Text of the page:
It's fall again and we're off to the races... new schedules, a new job for me, logistics of Thursday afternoon Hebrew School transportation to consider... but also a new era without Ben's aunt Priscilla, who died Sept. 12. I've been a tad busy since then at the funeral and getting back on track here, hence the silence. We left that afternoon with a rented minivan after I couldn't rustle up one to borrow from family or friends (everyone was away). In true Murphy's Law fashion, I had to get Ben to come to the rental place in Harvard Square because it turned out my driver's license had expired. Which I knew about months ago and sent in for a renewal to the DMV, which fucked up and sent me a duplicate instead with an expiration date about a week after it arrived in the mail of course. Stupid fuckwits. So we left late and hit traffic. We picked up G. and handled her repeated questions about where we were going, where the funeral would be, etc. It started to rain. The kids had to pee about every seven minutes, so I got to see the inside of every gas station rest room between Framingham, Mass., and Howell, N.J. Fun trip. Fortunately we had G. stay with Ben's brother while the four of us slept at his father's house, which is small but extremely tidy and restful. They even hired a sitter Saturday night so the four of us could go to a restaurant.
The funeral was of course very sad. It was a graveside service with a rabbi and a eulogy by Priscilla's son, though we missed the beginning because Ben's dad got slightly lost on the way to the cemetery, as he apparently never takes the same route twice to go to even the most familiar places. It was fiercely hot and it it no exaggeration to say that sweat mixed with tears on the faces of several in attendance. This is my second Jewish funeral, and the hardest part is always when they shovel the first shovelful of dirt onto the coffin (it's lowered by workers as the rabbi finishes his remarks). You never forget that hollow thud of dirt hitting the plain pine coffin (Jewish custom -- no embalming, burial ASAP, the simplest of coffins). Then everyone else takes turns shoveling. The first shovel is taken up and placed with the shovel upside-down, to symbolize the fact that this is not labor in the usual sense, but a mitzvah (good deed). In fact, as the rabbi explained, it's the ultimate mitzvah, because it's the only one you can do for someone for which you can have no expectation of being repaid (since the person is dead, of course).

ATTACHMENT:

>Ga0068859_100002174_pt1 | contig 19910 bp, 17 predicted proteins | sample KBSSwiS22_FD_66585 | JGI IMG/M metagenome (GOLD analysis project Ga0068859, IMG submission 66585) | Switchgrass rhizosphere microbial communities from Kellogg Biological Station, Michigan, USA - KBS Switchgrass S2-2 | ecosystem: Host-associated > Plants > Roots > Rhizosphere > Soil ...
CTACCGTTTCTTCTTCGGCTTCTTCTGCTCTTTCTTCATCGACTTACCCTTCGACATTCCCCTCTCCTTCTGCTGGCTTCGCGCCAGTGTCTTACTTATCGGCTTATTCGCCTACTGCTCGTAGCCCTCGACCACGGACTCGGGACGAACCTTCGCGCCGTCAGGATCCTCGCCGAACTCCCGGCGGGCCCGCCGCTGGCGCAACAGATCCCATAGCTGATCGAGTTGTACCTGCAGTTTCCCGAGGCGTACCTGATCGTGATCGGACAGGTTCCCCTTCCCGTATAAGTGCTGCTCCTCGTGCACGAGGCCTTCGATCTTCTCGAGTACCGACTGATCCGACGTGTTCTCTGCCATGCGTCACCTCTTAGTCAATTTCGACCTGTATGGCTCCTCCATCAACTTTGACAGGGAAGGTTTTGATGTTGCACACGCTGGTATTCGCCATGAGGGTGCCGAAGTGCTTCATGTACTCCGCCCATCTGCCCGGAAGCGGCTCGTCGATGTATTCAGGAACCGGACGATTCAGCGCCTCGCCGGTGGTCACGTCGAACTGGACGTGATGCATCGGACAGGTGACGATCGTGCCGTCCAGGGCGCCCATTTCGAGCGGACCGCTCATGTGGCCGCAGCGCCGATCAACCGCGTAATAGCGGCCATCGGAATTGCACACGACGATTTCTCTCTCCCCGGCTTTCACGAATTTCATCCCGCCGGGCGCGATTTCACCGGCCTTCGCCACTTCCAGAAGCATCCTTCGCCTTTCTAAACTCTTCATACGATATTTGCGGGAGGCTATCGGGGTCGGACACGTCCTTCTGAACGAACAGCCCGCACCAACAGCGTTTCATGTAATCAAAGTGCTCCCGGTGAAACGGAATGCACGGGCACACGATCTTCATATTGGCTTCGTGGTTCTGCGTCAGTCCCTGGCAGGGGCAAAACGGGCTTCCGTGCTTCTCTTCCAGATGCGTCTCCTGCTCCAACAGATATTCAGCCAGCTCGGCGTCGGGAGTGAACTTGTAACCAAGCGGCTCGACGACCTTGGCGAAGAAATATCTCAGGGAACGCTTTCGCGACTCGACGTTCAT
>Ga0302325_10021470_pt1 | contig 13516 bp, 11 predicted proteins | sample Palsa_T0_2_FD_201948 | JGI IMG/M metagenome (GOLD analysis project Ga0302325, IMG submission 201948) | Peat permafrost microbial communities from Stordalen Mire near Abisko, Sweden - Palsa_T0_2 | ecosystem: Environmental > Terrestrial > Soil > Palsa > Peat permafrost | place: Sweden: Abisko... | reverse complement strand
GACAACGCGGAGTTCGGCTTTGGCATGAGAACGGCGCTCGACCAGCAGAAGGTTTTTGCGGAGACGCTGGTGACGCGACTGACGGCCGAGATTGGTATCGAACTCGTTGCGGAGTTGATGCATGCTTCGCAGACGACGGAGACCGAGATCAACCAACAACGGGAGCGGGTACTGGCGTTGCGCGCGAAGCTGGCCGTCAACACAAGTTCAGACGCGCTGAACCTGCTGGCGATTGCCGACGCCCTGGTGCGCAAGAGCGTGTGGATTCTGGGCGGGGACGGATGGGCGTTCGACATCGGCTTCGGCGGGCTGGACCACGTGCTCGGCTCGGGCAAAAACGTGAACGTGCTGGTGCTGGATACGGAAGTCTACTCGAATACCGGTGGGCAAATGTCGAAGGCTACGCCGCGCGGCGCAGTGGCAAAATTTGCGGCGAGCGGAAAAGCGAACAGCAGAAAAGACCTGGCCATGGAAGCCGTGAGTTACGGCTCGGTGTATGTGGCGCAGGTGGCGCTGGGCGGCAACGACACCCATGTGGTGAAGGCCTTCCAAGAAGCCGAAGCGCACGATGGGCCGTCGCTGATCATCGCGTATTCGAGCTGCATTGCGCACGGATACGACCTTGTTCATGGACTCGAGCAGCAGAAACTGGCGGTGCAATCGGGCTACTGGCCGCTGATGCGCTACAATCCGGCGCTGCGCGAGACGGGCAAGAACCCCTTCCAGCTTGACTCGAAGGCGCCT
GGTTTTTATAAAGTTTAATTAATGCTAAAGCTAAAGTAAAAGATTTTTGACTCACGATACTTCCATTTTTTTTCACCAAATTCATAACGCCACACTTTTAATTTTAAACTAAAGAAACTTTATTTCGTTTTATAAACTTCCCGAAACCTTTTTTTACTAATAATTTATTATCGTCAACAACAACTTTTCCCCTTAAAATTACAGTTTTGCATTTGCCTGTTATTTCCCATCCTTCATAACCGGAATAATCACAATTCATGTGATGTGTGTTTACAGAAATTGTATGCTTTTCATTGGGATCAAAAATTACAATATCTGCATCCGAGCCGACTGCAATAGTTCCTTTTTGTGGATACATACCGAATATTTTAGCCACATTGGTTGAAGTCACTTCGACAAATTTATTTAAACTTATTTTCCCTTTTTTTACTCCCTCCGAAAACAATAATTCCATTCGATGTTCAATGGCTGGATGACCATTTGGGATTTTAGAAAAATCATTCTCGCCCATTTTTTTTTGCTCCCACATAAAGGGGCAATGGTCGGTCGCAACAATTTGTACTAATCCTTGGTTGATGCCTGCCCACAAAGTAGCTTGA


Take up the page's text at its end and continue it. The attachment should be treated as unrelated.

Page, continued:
The second emotional low point of the weekend, for Ben at least, was when his mother caught sight of her car at Ben's brother's house, where it's been kept off the road for the last year. He had put a tarp over it but she still recognized it, hauled of the top (folding it carefully) and actually fished her car keys out of her purse and tried to start it and drive away. Of course the battery was totally dead, so she was PISSED and let Ben have it. She just does not accept the fact that she cannot drive and is not going home with her car ("just to the grocery store and back!") and in fact is not going home at all. Ben's greatest fear is the day when he has to tell her that her house had been sold (it hasn't happened yet but it's on the market) because she has said on more than one occasion that that would kill her. Oy.
Soon I will write more cheerful things about my hilarious professor of Anatomy and Physiology II, but now I'll break my vow of silence about all thigns Sarah Palin to note this spot-on column by Maureen Dowd in which she made me laugh aloud at her prose for the first time ever.